Tarai turmoil: Security must improve for polls

The most stunning news last week was resignation of a number of MPs belonging to different political parties in order to form a new regional political outfit that would address the aspirations of the people in the Tarai region. This development proves the failure of leadership of major political parties to seriously address the desire of Tarai people to create a new system under which they would enjoy rights and opportunities proportionate to their population. This also exposes the leadership of the Nepali Congress (NC) whose leader for peace negotiations thoroughly failed to discern genuine grievances of Tarai people by keeping the interests of the NC before the common cause of the masses.

NC general secretary, who also heads the Ministry for Peace and Reconstruction, had announced that an understanding had been reached with leader of one of the factions of the Tarai movement, Upendra Yadav-led MJF, on vital areas of interest. Yadav

has since repeatedly blamed the government for not sticking to its promises. Besides Yadav’s, no other faction had been taken into the fold and the minister conveniently ignored the voice of the civil society to conduct a political conference of all factions involved in Tarai movement. The shallow performance of the political parties along purely partisan lines further complicated the crisis and led to the present imbroglio.

Those who have been asking for the federal system need to be assured that new administrative units, irrespective of the names assigned, would be based on language and ethnicity and such units would have complete administrative and legislative powers. The federal structure will see less power vested in the central government and most of the state functions would be transferred to new units. Though the details have to be worked out by the Constituent Assembly, a broad framework has to be agreed upon by the SPA and the government.

The insistence on full or larger proportional representation is obvious. Only through such an arrangement can the people of different ethnicity or areas secure just and equitable representation in the Constituent Assembly. It would end the domination of traditional power elites and open opportunities for the marginalised sections of the population. However, NC’s reluctance to accept full or larger proportional representation raises doubts in the minds of oppressed people. Former NC minister Mahant Thakur might have quit the mother party for similar reasons.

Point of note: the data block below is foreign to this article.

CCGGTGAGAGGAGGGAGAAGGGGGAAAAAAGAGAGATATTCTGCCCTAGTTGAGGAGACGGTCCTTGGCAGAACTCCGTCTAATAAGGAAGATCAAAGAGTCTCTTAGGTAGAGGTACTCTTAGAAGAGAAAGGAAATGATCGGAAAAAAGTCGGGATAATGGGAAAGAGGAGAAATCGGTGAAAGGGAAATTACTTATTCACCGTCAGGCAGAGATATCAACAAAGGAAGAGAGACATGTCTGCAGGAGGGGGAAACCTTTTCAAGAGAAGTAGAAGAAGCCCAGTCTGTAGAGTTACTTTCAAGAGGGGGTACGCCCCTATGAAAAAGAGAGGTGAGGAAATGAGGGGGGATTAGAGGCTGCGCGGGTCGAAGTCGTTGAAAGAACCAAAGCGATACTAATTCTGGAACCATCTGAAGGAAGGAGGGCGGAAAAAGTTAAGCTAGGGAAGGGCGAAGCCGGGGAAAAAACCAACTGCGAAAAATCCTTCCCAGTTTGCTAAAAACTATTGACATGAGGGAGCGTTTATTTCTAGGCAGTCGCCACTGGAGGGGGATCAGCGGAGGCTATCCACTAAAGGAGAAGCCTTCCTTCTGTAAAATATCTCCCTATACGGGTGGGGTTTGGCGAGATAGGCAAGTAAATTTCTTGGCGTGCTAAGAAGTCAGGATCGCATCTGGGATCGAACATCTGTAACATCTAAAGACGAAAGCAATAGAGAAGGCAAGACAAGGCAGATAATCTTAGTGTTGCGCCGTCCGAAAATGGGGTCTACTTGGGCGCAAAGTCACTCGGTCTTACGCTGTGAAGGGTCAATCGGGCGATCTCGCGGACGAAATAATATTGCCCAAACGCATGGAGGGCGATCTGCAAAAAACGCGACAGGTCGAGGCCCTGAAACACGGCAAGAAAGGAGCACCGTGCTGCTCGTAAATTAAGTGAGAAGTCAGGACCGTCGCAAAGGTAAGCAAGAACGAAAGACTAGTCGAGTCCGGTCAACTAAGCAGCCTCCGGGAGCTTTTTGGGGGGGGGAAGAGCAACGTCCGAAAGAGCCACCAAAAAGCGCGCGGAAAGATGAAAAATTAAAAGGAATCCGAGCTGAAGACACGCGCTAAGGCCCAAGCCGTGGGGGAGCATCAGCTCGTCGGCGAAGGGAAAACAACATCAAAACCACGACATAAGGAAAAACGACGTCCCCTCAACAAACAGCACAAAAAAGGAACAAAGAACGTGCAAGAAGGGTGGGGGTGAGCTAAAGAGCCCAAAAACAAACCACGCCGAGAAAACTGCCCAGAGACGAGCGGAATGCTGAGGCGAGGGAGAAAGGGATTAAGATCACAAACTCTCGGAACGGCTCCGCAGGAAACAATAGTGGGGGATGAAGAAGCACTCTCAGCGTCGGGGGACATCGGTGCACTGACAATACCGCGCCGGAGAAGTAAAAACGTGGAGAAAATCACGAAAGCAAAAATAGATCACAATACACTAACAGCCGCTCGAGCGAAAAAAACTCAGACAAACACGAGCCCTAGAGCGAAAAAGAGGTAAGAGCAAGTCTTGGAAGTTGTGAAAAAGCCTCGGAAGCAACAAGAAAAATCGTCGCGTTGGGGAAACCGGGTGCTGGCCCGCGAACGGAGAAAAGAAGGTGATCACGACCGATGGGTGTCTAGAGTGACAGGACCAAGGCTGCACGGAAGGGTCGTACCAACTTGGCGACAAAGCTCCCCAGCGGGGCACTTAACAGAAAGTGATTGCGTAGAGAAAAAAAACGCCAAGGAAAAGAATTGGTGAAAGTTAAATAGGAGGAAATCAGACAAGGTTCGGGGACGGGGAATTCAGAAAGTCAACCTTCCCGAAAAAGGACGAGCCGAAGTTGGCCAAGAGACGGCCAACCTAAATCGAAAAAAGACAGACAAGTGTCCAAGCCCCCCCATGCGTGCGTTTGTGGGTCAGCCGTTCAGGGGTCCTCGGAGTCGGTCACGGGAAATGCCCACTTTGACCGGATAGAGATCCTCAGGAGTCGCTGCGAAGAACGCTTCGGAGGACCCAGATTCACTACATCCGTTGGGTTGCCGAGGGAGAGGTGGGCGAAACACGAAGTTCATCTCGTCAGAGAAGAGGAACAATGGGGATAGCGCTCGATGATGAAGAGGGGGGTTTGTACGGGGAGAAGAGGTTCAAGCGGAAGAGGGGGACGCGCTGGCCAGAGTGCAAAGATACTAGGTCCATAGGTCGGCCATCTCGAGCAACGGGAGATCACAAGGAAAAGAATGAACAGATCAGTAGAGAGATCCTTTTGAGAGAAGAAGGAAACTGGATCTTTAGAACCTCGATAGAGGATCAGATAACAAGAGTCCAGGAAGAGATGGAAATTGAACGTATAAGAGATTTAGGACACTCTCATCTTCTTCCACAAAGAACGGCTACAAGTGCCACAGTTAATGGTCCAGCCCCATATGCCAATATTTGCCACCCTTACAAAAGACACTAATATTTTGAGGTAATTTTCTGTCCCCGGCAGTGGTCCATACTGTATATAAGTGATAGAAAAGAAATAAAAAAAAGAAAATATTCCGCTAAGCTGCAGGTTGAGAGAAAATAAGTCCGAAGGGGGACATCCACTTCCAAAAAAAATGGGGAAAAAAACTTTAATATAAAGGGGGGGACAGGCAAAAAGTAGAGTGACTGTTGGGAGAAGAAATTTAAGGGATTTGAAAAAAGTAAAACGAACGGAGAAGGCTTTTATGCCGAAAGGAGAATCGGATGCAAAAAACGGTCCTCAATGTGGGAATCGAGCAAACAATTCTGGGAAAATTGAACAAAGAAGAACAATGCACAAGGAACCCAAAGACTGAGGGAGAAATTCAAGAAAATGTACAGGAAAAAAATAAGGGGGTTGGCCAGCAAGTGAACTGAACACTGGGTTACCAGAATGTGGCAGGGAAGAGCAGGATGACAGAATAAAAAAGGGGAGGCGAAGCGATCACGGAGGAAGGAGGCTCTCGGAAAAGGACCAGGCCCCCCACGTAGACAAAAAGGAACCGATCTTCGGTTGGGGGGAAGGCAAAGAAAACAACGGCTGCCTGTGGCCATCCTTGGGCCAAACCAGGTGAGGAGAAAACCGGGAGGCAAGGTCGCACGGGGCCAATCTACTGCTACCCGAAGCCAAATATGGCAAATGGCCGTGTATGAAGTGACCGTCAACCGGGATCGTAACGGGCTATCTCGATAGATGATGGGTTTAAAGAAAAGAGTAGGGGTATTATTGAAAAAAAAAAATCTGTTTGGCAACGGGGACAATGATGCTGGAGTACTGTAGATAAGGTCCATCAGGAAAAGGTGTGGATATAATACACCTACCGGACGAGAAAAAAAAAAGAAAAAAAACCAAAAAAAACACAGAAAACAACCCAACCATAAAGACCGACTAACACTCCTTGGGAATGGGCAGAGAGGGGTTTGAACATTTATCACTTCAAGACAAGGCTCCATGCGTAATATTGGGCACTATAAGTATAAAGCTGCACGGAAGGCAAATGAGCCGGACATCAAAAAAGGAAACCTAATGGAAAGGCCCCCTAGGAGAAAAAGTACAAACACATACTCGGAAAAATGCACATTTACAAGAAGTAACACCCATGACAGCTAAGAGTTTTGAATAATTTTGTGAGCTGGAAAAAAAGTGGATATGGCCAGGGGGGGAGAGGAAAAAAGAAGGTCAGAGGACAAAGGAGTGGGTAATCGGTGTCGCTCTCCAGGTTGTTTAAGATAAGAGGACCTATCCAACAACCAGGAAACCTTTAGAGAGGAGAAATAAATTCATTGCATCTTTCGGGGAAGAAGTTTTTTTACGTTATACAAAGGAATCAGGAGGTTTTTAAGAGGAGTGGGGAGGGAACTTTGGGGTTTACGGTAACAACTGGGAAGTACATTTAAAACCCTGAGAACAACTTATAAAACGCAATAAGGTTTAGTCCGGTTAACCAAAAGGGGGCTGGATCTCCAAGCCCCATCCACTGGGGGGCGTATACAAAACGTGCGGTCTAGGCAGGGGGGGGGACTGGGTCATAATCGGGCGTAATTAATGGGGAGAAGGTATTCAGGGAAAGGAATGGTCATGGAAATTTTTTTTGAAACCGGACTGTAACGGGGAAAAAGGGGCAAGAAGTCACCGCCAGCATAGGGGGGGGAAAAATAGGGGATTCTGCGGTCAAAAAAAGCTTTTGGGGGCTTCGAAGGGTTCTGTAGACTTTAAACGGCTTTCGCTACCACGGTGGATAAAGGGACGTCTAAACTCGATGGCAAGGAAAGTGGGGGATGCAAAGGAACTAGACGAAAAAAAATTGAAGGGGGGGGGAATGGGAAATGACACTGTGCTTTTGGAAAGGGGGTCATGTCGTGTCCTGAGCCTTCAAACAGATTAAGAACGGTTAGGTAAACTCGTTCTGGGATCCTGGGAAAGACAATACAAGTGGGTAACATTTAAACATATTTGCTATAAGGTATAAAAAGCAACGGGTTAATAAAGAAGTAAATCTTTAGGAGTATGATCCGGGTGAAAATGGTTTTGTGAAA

To ignore this new development in Nepali politics would only add fuel to fire in Tarai. The statements of different leaders, including the PM, that India could play a vital role in resolving the problem in Tarai cannot be taken lightly. Instead of taking into confidence our own people and listening to their grievances, asking a friendly neighbour to resolve the crisis is indirectly blaming them for Tarai disturbances. This is merely a ploy to divert attention away from the government’s failure to address the issues raised by the people. The other serious matter concerns the use of Nepal Army to quell the Tarai movement.

Nobody knew it better than the SPA, particularly the Maoists, that no political problem can be solved through threats or brute force. During Nepal’s decade-long armed struggle, not only the combatants lost their lives but innocent civilians too — teachers, journalists, labourers and women. Ultimately, both the state and the rebels arrived at the conclusion that dialogue was the way to bring a change in the social and political system. Any attempt to quell the Tarai resistance by force would bring unimaginable disaster.

The Home Minister has come under heavy fire, even from sections of his own party and his resignation has been sought. First of all, one who does not belong to the political party he is affiliated with has no right to comment about his resignation but one has every right to question the deteriorating law and order situation which might be interpreted as inability of the Home Minister or the whole SPA apparatus (NC more so as it holds the Peace and Reconstruction portfolio) which is supposed to work for the benefit of the Tarai people, ethnic groups, dalits and other marginalised sections of the population. No home minister, however capable, can improve law and order until and unless political issues raised by various sections are addressed in right earnest.

People are eagerly awaiting the announcement of a new date for Constituent Assembly election. However, without an atmosphere for free and fair election, the polls would be a farce. Therefore, improvement in law and order situation is a sine qua non for free and fair election. A rational consensus has to emerge on issues related to republicanism, federalism, rights of marginalised people and regionalism. No election would be possible without such an understanding and any polling without general understanding among the people would be illegitimate and farcical.

Upadhyay is ex-foreign minister